When God ordains the reprobation of a sinner, some believe that this choice must mean that God cannot greatly love the reprobate in history. If God passes over an individual, it must follow that God cannot entreat that sinner to repent, or love that sinner, or send Christ for that sinner. But this is far too simplistic a notion. When God ordains all things, He exhibits His character in all the varieties of life, truly and really. The ordination rolls out and consists of a wide matrix of secondary causes that dare not be emptied of their significance. It includes a demonstration of God’s love. It includes His sending Christ for them. It includes the depths of God’s goodness, and condescension, and genuine yearnings for them to repent.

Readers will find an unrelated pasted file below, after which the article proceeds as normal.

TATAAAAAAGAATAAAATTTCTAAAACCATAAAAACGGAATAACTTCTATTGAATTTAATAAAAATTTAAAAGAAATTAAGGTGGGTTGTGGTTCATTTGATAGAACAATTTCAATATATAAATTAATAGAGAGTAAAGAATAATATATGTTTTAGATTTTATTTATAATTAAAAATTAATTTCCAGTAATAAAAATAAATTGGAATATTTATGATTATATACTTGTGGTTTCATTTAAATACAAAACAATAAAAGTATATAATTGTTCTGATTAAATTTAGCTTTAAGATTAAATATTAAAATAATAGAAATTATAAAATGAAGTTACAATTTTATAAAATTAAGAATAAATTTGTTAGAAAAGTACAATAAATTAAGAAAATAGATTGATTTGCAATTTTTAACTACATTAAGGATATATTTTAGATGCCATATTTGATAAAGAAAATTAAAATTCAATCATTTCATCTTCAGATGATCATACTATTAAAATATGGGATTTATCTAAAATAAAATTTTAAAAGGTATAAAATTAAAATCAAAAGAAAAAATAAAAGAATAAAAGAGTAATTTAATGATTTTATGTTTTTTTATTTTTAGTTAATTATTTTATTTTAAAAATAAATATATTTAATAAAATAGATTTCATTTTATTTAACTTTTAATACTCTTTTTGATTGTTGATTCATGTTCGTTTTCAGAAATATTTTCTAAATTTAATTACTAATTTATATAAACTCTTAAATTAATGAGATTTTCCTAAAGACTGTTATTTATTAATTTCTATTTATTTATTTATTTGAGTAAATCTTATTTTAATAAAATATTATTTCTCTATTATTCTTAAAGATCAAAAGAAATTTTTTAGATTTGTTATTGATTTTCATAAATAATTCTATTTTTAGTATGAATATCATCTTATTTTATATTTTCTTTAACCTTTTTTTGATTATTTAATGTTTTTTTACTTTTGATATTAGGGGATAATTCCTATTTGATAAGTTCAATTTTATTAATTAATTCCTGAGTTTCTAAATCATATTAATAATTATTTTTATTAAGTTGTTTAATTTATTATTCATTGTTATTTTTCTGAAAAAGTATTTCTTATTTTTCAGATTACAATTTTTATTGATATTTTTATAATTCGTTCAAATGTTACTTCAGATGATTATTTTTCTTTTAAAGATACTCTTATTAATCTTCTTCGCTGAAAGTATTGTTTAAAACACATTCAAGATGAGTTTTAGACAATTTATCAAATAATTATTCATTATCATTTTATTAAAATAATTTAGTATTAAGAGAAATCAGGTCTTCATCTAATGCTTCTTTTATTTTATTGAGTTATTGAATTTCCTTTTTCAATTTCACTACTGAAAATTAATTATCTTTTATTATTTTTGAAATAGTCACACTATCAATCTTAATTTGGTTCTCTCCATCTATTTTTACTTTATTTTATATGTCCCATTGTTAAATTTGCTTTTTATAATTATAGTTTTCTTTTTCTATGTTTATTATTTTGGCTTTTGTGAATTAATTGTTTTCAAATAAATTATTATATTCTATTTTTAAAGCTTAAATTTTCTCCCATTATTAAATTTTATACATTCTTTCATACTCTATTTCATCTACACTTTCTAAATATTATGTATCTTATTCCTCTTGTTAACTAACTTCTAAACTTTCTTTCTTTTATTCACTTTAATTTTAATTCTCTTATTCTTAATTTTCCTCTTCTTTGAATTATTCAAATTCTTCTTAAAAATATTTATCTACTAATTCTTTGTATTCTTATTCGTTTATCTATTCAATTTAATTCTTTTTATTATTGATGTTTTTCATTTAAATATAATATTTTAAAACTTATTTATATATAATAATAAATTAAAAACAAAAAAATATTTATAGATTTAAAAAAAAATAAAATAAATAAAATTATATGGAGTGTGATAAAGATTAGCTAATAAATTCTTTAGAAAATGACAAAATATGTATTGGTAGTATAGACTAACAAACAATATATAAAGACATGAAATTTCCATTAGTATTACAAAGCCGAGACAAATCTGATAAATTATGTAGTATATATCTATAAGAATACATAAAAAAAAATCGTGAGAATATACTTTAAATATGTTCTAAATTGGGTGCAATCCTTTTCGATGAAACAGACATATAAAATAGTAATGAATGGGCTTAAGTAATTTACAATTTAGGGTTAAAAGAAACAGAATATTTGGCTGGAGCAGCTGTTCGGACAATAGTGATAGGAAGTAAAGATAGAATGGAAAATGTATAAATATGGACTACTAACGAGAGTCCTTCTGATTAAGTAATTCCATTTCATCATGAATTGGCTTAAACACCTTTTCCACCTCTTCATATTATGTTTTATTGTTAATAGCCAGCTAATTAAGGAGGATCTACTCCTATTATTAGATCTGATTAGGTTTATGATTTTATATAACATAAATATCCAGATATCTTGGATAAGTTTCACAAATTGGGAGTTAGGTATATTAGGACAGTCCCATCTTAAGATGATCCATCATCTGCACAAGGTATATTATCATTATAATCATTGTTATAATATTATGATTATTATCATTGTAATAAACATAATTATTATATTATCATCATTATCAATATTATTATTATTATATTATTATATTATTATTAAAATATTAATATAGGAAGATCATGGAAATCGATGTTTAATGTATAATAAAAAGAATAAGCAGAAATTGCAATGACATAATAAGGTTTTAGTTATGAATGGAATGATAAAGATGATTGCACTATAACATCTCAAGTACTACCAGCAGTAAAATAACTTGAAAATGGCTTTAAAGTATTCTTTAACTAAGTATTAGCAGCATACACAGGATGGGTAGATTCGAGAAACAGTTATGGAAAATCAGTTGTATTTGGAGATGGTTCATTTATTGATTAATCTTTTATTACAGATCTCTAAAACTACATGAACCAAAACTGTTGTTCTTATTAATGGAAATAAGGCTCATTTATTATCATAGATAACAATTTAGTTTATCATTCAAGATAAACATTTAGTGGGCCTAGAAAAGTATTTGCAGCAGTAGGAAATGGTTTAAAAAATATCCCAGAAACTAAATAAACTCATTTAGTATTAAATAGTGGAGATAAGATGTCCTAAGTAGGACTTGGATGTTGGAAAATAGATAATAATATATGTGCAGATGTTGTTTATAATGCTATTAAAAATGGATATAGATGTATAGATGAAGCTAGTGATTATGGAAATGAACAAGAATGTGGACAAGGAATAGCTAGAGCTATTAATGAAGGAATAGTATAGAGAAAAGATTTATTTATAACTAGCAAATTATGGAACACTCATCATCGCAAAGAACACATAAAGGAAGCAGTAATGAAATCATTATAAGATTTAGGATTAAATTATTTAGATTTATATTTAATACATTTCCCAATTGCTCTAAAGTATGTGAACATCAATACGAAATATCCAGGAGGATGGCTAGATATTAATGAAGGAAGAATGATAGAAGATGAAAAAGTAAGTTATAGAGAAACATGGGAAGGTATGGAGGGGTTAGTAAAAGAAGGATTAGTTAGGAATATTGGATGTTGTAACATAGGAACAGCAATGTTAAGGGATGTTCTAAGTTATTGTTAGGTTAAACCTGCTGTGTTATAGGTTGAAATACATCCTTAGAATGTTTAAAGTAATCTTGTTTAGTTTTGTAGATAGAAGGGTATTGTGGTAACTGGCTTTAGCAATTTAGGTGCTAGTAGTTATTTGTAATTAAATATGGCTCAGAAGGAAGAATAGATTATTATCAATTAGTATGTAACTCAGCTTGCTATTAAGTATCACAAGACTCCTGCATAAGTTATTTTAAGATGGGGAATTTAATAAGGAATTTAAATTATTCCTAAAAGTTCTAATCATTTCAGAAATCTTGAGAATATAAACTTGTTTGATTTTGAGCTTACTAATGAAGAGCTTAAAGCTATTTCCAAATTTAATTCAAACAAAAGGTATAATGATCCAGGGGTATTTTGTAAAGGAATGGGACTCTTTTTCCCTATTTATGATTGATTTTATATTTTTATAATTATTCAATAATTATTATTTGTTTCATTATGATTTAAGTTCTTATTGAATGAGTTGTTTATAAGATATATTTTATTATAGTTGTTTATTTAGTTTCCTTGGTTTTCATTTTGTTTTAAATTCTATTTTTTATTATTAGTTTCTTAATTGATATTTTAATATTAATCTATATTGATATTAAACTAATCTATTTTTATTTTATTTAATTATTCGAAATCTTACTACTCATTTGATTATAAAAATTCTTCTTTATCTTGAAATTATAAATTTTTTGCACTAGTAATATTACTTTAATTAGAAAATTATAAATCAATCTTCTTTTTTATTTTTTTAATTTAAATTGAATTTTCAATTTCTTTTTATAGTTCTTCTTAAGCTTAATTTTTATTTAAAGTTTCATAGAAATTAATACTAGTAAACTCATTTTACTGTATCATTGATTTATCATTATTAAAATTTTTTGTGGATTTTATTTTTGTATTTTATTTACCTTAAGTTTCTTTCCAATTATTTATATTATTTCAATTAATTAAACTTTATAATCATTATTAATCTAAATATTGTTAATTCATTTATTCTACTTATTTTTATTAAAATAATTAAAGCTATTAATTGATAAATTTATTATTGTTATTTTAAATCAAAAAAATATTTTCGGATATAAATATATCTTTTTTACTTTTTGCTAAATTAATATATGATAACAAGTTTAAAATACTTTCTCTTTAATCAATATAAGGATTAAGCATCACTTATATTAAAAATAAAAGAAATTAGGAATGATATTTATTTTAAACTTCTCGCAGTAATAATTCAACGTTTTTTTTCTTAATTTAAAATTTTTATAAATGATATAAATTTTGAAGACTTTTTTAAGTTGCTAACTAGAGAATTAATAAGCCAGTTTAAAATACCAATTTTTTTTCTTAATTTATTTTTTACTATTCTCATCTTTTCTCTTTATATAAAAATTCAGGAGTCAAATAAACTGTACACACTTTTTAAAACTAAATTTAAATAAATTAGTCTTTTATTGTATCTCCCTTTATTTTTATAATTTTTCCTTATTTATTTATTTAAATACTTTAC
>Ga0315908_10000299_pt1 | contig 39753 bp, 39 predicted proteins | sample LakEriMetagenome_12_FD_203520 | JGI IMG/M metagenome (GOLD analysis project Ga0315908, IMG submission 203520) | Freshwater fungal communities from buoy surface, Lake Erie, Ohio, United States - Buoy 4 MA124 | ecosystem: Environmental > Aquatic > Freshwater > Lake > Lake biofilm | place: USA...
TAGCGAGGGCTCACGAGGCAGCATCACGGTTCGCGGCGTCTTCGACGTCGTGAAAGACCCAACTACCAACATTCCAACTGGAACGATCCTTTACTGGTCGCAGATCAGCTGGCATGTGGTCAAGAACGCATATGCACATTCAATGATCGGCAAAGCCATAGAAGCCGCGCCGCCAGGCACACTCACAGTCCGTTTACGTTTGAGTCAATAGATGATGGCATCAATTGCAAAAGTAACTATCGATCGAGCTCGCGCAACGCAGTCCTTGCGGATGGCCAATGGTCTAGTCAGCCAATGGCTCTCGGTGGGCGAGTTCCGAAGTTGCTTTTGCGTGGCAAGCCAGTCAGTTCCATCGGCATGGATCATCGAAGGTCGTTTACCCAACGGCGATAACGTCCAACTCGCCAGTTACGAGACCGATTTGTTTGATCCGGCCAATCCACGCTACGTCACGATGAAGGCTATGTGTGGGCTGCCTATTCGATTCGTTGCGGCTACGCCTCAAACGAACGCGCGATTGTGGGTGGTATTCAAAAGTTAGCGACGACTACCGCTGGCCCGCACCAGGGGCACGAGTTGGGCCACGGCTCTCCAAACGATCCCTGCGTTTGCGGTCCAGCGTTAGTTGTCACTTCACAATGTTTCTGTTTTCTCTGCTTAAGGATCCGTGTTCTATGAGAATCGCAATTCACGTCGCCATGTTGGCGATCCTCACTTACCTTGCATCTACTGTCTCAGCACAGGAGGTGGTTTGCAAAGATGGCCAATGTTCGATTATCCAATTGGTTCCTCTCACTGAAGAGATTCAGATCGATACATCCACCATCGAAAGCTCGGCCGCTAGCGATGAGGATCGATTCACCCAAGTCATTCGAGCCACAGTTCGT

But it does not stop there. It likewise includes the sinner’s obstinate refusal, stiff necked rebellion, and awful spurning of Christ. And lest one think this unbelief is little more than the marionetting of a puppet, or the programming of a robot, God ordains the secondary causes to fall out necessarily, freely, and contingently. The sinner does what He wants.¹ And he is really confronted with God’s patience and goodness. All this by […]